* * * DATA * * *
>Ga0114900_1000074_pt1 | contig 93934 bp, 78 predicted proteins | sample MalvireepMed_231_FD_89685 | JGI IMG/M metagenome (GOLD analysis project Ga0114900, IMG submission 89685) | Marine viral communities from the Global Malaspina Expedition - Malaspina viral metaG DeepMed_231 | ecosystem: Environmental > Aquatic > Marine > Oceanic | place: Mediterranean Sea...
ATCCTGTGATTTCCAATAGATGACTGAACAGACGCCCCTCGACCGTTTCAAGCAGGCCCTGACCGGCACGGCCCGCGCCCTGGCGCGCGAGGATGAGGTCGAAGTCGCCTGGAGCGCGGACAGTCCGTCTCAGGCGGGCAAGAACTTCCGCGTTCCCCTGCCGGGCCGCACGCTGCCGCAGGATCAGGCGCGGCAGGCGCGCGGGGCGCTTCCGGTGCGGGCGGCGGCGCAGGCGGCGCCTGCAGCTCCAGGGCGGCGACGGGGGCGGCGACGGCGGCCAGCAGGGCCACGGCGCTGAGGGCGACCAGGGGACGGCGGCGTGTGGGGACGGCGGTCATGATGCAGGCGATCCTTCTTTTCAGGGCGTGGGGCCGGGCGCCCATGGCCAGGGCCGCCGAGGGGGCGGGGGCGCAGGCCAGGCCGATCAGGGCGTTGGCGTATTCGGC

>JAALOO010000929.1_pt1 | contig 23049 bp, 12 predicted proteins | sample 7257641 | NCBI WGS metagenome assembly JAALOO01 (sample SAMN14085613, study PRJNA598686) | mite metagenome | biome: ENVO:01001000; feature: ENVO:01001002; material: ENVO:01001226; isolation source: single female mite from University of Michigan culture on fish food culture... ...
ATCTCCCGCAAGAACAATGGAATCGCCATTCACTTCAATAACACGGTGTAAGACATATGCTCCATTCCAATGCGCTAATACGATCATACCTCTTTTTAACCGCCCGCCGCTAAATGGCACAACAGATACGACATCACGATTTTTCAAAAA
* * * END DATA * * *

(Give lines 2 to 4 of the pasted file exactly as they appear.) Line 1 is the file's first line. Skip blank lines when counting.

ATCCTGTGATTTCCAATAGATGACTGAACAGACGCCCCTCGACCGTTTCAAGCAGGCCCTGACCGGCACGGCCCGCGCCCTGGCGCGCGAGGATGAGGTCGAAGTCGCCTGGAGCGCGGACAGTCCGTCTCAGGCGGGCAAGAACTTCCGCGTTCCCCTGCCGGGCCGCACGCTGCCGCAGGATCAGGCGCGGCAGGCGCGCGGGGCGCTTCCGGTGCGGGCGGCGGCGCAGGCGGCGCCTGCAGCTCCAGGGCGGCGACGGGGGCGGCGACGGCGGCCAGCAGGGCCACGGCGCTGAGGGCGACCAGGGGACGGCGGCGTGTGGGGACGGCGGTCATGATGCAGGCGATCCTTCTTTTCAGGGCGTGGGGCCGGGCGCCCATGGCCAGGGCCGCCGAGGGGGCGGGGGCGCAGGCCAGGCCGATCAGGGCGTTGGCGTATTCGGC

>JAALOO010000929.1_pt1 | contig 23049 bp, 12 predicted proteins | sample 7257641 | NCBI WGS metagenome assembly JAALOO01 (sample SAMN14085613, study PRJNA598686) | mite metagenome | biome: ENVO:01001000; feature: ENVO:01001002; material: ENVO:01001226; isolation source: single female mite from University of Michigan culture on fish food culture... ...
ATCTCCCGCAAGAACAATGGAATCGCCATTCACTTCAATAACACGGTGTAAGACATATGCTCCATTCCAATGCGCTAATACGATCATACCTCTTTTTAACCGCCCGCCGCTAAATGGCACAACAGATACGACATCACGATTTTTCAAAAA